Raúl Rabadán, deciphering patterns of life

We live in a world full of viruses. We breathe them, we touch them, we eat them. Fortunately, the vast majority do not have the ability to generate an infection. However, some of these microorganisms that infect neighboring animal species, such as cattle, sometimes acquire mutations that suddenly allow them to successfully cross over to humans. And this, in a globalized world haunted by the climate crisis, opens the door to dreaded pandemics. We suffer from covid, monkeypox or HIV, and recently we experienced it with swine flu or avian flu.

“Understanding what is happening, why certain viruses acquire during mutation changes in their genome that allow them to effectively infect humans is essential if we want to prevent or, at least, prepare ourselves to face future pandemics” , says Raúl Rabadán (Madrid, 1974).


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The clinical trial involved 12 children aged 3 to 18 years.

“The big question is how the human mind is able to make such precise models of the universe”

This theoretical physicist is the director of the mathematical genomics program at Columbia University, where he leads a multidisciplinary research team, in which mathematicians, physicists, biologists, computer scientists, engineers, doctors, work side by side to develop predictive models that allow a better understanding of the mechanisms by which viruses evolve and predict which ones will be able to infect people in the future.

“The challenge is no longer so much to obtain the data, but to extract knowledge from it in order to trace patterns of behavior,” said Rabadán, who spoke about genomics and covid at the Barcelona Supercomputing Center – National Supercomputing Center ( BSC-CNS), invited by the Department of Life Sciences.

Understanding how things work, the world, is something that has obsessed him since he was a child. He remembers that he spent the day making formulas to understand how an object fell or why such and such a phenomenon occurred. “The big question that continues to concern me is how the human mind is able to make such precise models of the universe,” he admits. In fact, it was this restlessness that prompted him to study theoretical physics. After obtaining his doctorate at the Autonomous University of Madrid, he went to CERN, in Geneva (Switzerland), to study the most elementary particles; and from there he flew to the Institute for Advanced Studies at Princeton University (USA), a kind of ivory tower through which the most brilliant minds of 20th century theoretical physics have passed: like Albert Einstein, who was its first director, or Robert Oppenheimer, director of the Manhattan Project for the development of the atomic bomb.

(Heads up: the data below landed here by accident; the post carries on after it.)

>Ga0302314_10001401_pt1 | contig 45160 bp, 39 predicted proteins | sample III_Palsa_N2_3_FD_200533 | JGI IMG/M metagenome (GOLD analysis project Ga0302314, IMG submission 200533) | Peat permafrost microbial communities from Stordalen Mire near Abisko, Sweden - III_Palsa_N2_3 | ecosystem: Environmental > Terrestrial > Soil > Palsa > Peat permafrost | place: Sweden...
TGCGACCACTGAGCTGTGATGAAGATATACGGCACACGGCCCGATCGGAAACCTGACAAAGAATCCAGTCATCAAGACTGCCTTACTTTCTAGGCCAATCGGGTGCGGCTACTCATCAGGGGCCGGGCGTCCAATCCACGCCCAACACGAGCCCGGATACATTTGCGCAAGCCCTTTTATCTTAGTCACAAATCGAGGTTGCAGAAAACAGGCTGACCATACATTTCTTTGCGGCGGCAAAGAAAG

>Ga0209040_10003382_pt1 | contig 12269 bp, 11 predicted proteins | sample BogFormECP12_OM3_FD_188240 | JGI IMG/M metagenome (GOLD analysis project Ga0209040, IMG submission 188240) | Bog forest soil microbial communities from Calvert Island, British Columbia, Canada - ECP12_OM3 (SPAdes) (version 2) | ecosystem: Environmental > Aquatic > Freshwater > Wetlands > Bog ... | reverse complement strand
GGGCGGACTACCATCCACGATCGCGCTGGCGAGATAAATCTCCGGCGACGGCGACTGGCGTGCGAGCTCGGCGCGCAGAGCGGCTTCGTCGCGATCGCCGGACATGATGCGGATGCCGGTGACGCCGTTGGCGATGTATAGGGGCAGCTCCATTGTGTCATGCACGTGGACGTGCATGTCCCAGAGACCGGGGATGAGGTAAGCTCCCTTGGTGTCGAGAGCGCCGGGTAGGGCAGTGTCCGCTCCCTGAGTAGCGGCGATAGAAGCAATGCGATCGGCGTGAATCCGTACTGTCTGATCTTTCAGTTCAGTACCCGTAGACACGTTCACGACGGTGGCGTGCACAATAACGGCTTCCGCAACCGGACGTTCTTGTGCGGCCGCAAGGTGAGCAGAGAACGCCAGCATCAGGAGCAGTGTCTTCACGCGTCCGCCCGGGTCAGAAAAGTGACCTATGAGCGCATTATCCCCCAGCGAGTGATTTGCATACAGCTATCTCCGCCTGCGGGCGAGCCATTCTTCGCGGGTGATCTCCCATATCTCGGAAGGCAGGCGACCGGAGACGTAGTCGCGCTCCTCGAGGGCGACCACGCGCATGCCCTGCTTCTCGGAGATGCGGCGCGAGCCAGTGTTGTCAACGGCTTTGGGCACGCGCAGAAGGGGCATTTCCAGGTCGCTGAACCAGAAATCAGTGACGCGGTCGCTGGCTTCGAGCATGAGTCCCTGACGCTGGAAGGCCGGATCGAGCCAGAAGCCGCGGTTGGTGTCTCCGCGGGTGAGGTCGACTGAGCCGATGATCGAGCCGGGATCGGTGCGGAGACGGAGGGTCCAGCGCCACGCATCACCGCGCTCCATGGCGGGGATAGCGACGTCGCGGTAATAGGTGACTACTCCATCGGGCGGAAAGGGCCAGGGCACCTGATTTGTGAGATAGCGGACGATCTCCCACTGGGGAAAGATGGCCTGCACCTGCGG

“I landed there in 2003, just when they had just created a new institute for systems biology, and I was fascinated by the possibility of being able to mathematically model biological processes, such as the appearance of tumors and their evolution. “, he says. It was a time when genomics was expanding, huge amounts of quality data were beginning to be generated, which paved the way for the extraction of new knowledge.


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“The virus and cancer have similar evolutionary processes”

“Viruses and cancer have similar evolutionary processes,” says the Madrid physicist, also head of the Center for Topology of Cancer Evolution and Heterogeneity at the US National Cancer Institute.

“Many discoveries about cancer have been made from the study of viruses, because they capture the essence of many biological processes,” Rabadán said.

In fact, there is an association between viruses and tumors: 20% of cancers are associated with a pathogen, such as Epstein-Barr or the human papillomavirus. In some regions of the planet, this relationship is closer, such as in equatorial Africa, where the prevalence of Burkitt’s lymphoma is higher. Or in Japan and Korea, where they have a type of tumor, NK lymphoma, very rare in the rest of the world and linked to Epstein-Barr.

Even our genome is a cemetery of viruses, some of which behave like real zombies, sometimes activated, especially in cancerous processes.

“I want to understand why and how tumors appear and evolve in some people, whether or not they respond to therapy. We have to find the diagrams which make it possible to explain these evolutionary processes, so that the impact of our research is much more direct”, sums up this theoretical physicist.

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